If you or a loved one is searching for solutions to hearing loss, you’re probably confused about who to trust and which direction to take.

Every website has a different opinion about what to do, there are multiple options to consider, and a variety of price points; it’s enough to make you feel overwhelmed.

In this article, we want to explore the various options available and give you a broad view of the entire landscape as well as share an honest overview of the benefits and pitfalls associated with each option.

What You Need to Know before Looking at Your Options

To begin with, there are no “one-size-fits-all” solutions for addressing hearing loss.

Your best option for treatment will be based upon your specific hearing diagnosis, unique circumstances, lifestyle, and budget. Here are a few things to think about as you survey the landscape of hearing loss treatment options:

  • The specific type and severity of your hearing loss
  • Do you enjoy an active lifestyle? In what types of environments do your activities take place?
  • Do you prefer in-person or remote support?
  • Do you demand the best of the best, or are you looking for budget-priced solutions?
  • Do you want to partner with a locally owned provider over the long term, or is dealing with a
  • corporation and a variety of different people okay?

Armed with an understanding of what you’re looking for makes it easier to narrow down your choices to the options that are right for you.

A Quick Overview of Seven Treatment Options

Your options for treating your hearing challenges come at a variety of price points. Here is a quick overview of the various classes of treatment options and how much you can expect to pay for each:

  1. Earphones with a Cell Phone App – Price: $0 – $250
  2. Over-the-Counter (OTC) Hearing Aids – Price: $800 – $2500
  3. PSAPs (Personal Sound Amplification Products) – Price: $79 – $1250
  4. Online Direct-to-Consumer Hearing Aids with Audiological Remote Support – Price: $1850 – $2400
  5. Big Box Retail Stores – Price: $1250 – $4000
  6. Audiology Clinic – Price: $2500 – $7500
  7. Hearing Loss Surgery (Cochlear Implants) – Price: $30,000 – $50,000

Some obvious solutions stand out if the primary focus of choosing a hearing loss solution is related to price, but each addresses a variety of challenges and provides you with very different solutions.

Let’s take a closer look at what you’re actually getting for the investment you make into each class of hearing loss treatment solutions.

#1 – Earphones with a Cell Phone App

If you have no budget and simply need some form of amplification in certain environments, then you can turn your wired or wireless earphones into amplification tools.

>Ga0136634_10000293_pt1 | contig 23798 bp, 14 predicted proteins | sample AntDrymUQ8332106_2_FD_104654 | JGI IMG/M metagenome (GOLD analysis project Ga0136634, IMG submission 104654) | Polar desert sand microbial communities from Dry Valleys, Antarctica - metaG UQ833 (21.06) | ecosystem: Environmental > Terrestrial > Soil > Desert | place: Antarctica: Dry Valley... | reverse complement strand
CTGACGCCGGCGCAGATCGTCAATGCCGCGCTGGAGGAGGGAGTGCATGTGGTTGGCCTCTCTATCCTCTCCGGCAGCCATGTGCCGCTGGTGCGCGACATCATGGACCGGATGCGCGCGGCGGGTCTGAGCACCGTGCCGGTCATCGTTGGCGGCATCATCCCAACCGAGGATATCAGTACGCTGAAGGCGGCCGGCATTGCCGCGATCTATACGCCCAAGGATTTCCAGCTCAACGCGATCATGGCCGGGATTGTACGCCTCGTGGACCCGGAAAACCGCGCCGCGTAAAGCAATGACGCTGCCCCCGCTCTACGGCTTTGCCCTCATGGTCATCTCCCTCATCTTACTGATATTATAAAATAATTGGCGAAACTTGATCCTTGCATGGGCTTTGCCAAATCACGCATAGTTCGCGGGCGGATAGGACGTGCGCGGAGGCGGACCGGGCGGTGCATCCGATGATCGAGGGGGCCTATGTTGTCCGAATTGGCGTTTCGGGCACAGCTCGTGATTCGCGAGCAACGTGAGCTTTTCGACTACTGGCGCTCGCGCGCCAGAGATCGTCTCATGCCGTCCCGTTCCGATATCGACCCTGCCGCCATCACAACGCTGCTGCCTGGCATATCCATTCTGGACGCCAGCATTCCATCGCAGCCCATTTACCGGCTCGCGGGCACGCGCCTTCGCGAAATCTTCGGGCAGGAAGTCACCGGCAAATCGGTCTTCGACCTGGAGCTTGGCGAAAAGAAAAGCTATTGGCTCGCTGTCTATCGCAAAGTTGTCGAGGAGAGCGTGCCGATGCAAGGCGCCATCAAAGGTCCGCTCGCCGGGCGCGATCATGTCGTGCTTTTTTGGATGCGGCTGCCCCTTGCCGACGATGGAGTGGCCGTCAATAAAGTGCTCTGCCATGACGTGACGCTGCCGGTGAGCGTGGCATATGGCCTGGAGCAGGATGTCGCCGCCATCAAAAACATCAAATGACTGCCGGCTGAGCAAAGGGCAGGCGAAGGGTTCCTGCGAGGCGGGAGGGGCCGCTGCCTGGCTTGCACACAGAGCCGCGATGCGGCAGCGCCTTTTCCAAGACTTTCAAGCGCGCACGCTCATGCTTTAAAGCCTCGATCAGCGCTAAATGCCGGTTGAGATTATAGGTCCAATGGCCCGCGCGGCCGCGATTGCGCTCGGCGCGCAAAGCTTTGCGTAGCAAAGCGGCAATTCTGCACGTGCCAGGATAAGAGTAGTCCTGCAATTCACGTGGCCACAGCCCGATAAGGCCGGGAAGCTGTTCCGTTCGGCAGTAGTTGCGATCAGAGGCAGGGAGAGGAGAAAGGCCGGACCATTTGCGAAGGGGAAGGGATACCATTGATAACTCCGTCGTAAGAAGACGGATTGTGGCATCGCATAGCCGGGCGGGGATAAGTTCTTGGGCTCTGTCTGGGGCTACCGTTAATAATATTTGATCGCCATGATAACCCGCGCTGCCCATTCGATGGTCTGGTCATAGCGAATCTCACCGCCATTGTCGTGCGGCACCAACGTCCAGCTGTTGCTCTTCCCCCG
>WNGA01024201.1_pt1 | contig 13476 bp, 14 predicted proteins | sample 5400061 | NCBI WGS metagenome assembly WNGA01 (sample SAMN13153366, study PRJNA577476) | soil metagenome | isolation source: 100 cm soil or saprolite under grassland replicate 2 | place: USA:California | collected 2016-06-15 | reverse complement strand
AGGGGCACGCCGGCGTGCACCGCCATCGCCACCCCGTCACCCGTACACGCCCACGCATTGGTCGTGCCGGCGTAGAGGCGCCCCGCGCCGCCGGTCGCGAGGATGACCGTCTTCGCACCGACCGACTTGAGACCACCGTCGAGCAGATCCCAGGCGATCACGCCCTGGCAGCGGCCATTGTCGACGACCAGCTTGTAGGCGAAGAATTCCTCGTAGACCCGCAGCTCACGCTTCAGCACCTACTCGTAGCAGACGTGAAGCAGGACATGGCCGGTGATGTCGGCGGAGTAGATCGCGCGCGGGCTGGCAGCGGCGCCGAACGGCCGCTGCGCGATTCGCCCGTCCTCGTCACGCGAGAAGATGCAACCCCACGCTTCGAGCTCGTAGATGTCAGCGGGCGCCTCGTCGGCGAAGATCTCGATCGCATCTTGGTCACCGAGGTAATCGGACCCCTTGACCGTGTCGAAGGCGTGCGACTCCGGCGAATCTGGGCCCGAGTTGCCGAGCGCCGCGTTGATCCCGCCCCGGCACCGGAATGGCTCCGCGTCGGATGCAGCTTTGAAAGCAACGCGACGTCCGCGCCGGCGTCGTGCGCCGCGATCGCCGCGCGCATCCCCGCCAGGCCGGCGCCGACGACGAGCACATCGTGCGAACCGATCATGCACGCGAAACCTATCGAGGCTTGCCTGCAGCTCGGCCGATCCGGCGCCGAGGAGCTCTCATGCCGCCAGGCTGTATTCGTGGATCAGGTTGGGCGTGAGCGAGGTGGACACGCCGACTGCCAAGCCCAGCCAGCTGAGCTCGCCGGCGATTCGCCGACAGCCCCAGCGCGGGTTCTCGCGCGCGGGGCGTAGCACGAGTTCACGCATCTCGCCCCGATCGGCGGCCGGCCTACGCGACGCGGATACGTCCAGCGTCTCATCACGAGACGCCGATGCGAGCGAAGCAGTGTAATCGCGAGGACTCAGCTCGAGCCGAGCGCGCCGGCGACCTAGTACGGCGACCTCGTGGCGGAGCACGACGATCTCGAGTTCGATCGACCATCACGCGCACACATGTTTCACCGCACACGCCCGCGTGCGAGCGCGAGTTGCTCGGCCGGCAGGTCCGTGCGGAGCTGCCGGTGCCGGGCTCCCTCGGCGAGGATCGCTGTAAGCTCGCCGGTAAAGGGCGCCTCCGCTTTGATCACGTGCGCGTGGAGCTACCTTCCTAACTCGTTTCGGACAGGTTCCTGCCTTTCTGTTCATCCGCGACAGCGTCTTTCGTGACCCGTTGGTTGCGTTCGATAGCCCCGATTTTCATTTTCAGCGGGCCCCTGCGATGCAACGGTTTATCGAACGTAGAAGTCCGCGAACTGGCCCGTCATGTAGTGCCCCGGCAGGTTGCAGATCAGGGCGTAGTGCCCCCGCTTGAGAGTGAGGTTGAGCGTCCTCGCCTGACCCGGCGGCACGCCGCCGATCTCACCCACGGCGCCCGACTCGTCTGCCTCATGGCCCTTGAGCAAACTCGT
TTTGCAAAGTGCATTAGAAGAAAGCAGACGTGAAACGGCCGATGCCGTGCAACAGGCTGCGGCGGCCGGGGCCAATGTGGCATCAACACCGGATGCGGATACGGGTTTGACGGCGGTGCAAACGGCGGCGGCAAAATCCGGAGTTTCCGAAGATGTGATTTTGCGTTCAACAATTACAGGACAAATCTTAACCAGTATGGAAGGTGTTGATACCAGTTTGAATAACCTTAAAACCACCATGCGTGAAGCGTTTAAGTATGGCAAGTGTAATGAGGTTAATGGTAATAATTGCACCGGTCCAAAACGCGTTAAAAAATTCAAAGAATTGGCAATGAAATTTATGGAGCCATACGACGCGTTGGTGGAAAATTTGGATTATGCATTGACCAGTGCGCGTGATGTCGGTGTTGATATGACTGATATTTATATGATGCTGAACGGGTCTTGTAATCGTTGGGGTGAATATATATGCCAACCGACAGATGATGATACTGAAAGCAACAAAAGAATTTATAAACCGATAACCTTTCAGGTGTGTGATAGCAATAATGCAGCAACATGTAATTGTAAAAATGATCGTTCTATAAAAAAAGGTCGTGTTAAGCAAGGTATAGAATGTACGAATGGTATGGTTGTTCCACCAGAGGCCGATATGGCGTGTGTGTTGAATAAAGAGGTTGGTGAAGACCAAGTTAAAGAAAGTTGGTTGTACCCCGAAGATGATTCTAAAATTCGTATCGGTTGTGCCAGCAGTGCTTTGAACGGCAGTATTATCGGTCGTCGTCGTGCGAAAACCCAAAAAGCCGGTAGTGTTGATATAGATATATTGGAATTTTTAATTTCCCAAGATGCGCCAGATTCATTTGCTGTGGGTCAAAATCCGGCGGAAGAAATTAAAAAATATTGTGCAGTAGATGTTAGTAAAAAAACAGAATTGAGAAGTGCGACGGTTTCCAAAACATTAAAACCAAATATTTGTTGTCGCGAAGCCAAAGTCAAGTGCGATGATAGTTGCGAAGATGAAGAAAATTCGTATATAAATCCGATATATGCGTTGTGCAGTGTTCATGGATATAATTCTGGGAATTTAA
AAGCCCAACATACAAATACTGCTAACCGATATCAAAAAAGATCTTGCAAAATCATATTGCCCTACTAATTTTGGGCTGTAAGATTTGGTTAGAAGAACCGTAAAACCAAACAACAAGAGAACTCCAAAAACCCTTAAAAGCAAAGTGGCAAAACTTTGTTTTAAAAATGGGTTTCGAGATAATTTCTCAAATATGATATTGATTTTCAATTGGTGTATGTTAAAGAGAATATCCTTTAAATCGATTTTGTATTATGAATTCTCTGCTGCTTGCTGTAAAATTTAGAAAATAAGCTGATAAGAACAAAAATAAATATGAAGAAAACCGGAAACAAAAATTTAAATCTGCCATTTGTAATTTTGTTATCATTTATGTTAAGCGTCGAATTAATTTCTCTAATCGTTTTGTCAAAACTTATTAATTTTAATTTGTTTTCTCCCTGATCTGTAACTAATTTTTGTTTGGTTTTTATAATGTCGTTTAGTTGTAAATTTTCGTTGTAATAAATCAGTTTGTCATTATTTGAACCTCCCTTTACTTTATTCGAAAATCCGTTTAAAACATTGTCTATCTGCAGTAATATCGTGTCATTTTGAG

What you are doing is making use of your cell phone’s microphone to pick up the sounds around you and amplify them. Various apps offer free amplification features while others provide more assistance by controlling background noise, enhancing speech, reducing own-voice amplification, and more.

To get the most advantages and greater control over the sound profiles you select, you will have to pay an annual subscription, which will cost around $60.

Pros: Inexpensive, uses technology you already have

Cons: Requires good quality earbuds or earphones, does not address your specific hearing loss (amplifies everything), includes no support or care

You could compare this solution to using a magnifying glass for a vision problem; it works for certain situations but doesn’t address the core hearing loss issue.

#2 – Over-The-Counter Hearing Aids

When the FDA began to allow hearing aids to be sold over the counter, it failed to define what classes of hearing aids were included. Consequently, many people believe that prescription hearing aids are now available OTC and they can buy a ready-made solution to their hearing challenges.

The biggest drawback to OTC hearing aids is the fact that people are apt to self-prescribe a solution to their hearing loss without actually knowing the type and severity of hearing loss they are attempting to address.

The only way to know the type and severity of your hearing loss is with a hearing test performed by a professional.

Many big consumer brands like Bose, Sony, and Jabra have entered the market with products ranging from $500 – $1500.

Pros: Competitive pricing, easily accessible, purchased from home

Cons: Not tailored to your hearing loss, requires no hearing test, must fit them yourself (uncomfortable), no support, no damage/loss warranty, only work with mild to moderate hearing losses

Continuing with the comparison to your vision, OTC hearing aids are like reading glasses. They help in certain situations but are a generic option that isn’t unique to you.

#3 – PSAPs (Personal Sound Amplification Products)

PSAPs are an amplification tool. They input sound through a small built-in microphone and then make it louder into your ears.

Prices for PSAPs start at around $79.99 and can cost over $1000. They provide a one-size-fits-all solution if you have a very mild hearing loss, but there is little room for adjustments, so all sounds are amplified equally.

Pros: Easy access, low price

Cons: One size fits all, no testing required, fit them yourself (uncomfortable), no support, amplifies all sounds equally

These are also like reader glasses but the cheaper end of the selection. They help in very specific environments without background noise, which is amplified along with all other sounds.

#4 – Online Direct-to-Consumer Hearing Aids with Remote Audiological Support

What draws the attention of a lot of consumers to these direct-to-consumer solutions is the fact that you don’t have to visit a doctor, they’re reasonably priced, and the process is easy and comfortable.